Beyond Postprocess and Postmodernism: Essays on the Spaciousness of Rhetoric
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In this collection of original essays, editors Theresa Enos and Keith D. Miller join their contributors--a veritable "who's who" in composition scholarship--in seeking to illuminate and complicate many of the tensions present in the field of rhetoric and composition. The contributions included here emphasize key issues in past and present work, setting the stage for future thought and study. The book also honors the late Jim Corder, a major figure in the development of the rhetoric and composition discipline. In the spirit of Corder's unfinished work, the contributors to this volume absorb, probe, stretch, redefine, and interrogate classical, modern, and postmodern rhetorics--and challenge their limitations.
Beyond Postprocess and Postmodernism: Essays on the Spaciousness of Rhetoric will be of interest to scholars, teachers, and students in rhetoric and composition, English, and communication studies. Offering a provocative discussion of postprocess composition theories and pedagogies and postmodern rhetorics, as well as the first thorough consideration of Jim Corder's contributions, this work is certain to influence the course of future study and research.
What has he done to encourage or appreciate me? What a mess he is. How I have tried…. I can go on and on and guilt comes right along like my shadow. Can I avoid this? Can I be free of guilt? I do not think it is possible. Paul Tillich describes the anxiety of guilt as ontological. It transcends the subjective and the objective. It is a constant threat in caring. In caring, I am turned both outward (toward the other) and inward…when caring fails, I feel its loss. I want to care, but I do not. (38)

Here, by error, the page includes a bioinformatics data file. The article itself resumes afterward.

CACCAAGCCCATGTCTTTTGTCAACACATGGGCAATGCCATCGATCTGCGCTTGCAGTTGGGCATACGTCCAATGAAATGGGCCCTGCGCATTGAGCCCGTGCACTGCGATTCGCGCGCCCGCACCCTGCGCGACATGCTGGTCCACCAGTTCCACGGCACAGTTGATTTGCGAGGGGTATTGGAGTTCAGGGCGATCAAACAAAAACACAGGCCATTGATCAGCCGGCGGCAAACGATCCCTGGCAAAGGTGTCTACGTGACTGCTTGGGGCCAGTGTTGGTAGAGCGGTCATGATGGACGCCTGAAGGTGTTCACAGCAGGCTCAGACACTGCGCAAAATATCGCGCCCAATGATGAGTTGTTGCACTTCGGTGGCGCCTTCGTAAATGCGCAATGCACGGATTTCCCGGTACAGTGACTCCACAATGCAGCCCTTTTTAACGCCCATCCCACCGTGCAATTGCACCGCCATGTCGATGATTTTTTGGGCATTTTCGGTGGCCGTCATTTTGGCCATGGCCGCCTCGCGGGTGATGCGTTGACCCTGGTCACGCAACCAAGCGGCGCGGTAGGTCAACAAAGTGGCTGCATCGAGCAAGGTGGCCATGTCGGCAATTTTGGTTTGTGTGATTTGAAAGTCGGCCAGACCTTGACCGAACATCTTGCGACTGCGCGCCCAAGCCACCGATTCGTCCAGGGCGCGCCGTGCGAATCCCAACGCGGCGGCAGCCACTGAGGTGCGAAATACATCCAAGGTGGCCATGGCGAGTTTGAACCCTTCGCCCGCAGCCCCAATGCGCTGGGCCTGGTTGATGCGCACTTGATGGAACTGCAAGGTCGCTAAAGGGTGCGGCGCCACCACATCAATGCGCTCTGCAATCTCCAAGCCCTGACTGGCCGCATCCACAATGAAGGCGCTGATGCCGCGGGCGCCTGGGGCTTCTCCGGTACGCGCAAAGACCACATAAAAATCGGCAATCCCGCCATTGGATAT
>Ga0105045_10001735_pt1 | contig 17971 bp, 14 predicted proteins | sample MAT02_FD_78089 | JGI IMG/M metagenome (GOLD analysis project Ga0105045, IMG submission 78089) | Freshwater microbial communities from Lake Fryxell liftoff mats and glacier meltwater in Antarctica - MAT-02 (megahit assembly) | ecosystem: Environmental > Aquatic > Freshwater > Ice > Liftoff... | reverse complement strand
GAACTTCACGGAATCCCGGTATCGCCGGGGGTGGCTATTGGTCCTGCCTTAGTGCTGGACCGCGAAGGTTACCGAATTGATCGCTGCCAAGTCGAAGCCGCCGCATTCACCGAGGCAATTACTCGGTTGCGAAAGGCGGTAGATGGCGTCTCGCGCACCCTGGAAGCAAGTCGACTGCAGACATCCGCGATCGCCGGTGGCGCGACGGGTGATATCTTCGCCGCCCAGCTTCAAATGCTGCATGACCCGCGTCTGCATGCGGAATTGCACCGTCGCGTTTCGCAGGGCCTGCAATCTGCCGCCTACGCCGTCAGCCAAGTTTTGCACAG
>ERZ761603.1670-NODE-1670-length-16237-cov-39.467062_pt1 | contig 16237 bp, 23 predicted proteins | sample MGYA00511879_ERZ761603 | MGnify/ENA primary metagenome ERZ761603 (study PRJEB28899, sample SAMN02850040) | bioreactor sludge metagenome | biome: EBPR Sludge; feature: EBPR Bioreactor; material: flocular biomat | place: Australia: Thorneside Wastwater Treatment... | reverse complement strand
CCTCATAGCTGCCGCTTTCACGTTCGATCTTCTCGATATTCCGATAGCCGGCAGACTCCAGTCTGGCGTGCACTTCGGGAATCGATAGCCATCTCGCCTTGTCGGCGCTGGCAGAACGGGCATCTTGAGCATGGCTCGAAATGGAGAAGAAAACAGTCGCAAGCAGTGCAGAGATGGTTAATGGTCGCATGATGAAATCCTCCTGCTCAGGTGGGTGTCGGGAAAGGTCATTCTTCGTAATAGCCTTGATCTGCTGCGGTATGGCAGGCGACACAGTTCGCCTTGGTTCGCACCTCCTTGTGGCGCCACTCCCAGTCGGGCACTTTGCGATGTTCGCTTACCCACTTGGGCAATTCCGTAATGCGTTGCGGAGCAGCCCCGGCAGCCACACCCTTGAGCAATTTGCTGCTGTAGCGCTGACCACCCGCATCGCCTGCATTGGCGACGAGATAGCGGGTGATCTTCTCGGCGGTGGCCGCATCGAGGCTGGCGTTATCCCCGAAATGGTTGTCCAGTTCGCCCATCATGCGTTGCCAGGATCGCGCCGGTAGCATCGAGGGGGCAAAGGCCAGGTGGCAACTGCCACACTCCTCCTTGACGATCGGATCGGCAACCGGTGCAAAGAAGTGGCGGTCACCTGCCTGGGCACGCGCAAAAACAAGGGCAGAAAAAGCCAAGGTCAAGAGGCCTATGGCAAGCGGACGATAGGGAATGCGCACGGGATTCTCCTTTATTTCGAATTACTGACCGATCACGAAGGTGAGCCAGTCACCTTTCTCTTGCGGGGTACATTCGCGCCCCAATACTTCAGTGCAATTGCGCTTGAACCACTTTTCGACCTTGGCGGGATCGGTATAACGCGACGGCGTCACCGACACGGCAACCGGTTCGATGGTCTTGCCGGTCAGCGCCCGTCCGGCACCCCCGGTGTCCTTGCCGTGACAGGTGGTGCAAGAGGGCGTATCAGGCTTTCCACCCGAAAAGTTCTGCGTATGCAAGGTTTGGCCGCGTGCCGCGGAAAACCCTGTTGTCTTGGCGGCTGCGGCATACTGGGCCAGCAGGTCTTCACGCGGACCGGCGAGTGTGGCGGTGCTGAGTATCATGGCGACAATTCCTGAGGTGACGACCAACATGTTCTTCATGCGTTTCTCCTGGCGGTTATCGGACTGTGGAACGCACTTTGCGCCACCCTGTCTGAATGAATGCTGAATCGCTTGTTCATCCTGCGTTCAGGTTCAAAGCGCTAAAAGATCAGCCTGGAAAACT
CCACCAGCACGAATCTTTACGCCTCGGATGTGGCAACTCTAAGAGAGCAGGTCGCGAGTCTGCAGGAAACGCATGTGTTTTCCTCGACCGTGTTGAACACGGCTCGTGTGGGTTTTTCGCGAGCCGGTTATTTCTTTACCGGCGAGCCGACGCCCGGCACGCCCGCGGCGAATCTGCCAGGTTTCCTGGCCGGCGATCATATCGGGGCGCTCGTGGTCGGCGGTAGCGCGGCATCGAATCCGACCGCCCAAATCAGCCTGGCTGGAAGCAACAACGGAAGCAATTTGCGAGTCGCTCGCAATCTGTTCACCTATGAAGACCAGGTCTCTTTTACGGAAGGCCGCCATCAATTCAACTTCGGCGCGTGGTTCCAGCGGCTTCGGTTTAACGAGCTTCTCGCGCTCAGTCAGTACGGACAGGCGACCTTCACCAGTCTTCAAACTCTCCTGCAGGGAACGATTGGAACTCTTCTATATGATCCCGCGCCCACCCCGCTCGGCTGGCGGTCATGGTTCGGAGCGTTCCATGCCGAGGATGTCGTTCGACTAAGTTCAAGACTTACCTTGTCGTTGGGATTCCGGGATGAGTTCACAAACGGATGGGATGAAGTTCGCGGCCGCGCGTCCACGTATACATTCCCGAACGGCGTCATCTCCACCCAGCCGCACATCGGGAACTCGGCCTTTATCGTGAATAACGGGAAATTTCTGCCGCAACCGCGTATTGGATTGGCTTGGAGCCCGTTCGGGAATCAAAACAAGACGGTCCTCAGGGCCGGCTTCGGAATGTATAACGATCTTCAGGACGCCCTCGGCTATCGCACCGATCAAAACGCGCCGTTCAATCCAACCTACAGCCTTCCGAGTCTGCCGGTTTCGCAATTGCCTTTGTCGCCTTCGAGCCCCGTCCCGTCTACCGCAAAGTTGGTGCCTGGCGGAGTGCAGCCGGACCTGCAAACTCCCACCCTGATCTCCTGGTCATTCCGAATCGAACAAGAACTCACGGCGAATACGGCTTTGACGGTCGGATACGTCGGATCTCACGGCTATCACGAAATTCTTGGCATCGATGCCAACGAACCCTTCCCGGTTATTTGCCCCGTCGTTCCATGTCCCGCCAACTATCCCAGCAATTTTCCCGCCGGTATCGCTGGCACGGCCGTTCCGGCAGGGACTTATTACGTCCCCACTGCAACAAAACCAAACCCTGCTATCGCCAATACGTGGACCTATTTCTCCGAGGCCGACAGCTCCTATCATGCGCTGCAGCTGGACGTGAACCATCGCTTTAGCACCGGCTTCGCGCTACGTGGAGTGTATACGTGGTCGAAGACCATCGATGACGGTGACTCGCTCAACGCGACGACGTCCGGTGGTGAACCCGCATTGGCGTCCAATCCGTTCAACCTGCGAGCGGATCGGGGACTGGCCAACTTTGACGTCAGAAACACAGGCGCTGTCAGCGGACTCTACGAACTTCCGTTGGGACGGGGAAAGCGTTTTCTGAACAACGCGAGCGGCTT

Composition—Edward Corbett, Gary Tate, Richard Larson, Lee Odell, Theresa Enos, George Yoos, Victor Vitanza, Wendy Bishop, and others—published his work in such journals as College English, Publication of the Modern Language Association, Quarterly Journal of Speech, PRE/TEXT, Rhetoric Review, and Freshman English News/Composition Studies, and in collections, Why did Corder both appeal to editors and then tend, as he wrote, to “disappear”?5 I suggest that this paradox stems from his reliance on a
to study war anymore. Or competition. Or manhood defined in those old terms” (28). Unfortunately, not everyone learned. Corder and Baumlin observe: “Sometimes we applaud Dirty Harry and Rambo. Sometimes we erect statues to John Wayne and elect his impersonators to the White House” (“Lamentations” 12). Corder laments that during the Gulf War, “The television news and the speeches and the magazines were just about as evasive as the movie and comic book and magazine versions of World War II” (“World
that when I speak, others will listen, and not just because I’m responding to a need or a thought that they already have. Perhaps I want to make a miracle, though I surely won’t. (“Hunting” 313) Not only does Corder push toward a broad register—working both ends against the middle—but he is also transparent about the development of his points and arguments. He is well aware of the effects of his own most pithy phrases or turns of thought, so he imports sentences, tropes, whole paragraphs from one
knowledge construction and to create inventional arts to guide that knowledgemaking process. From its beginning, the investigation of invention was inevitably entwined with conceptions of writing as a process. In 1964 Gordon Rohman and Albert Wlecke’s Prewriting: The Construction and Application of Models for Concept Formation in Writing articulated the issue at stake: A fundamental misconception which undermines so many of our best efforts in teaching writing: If we train students how to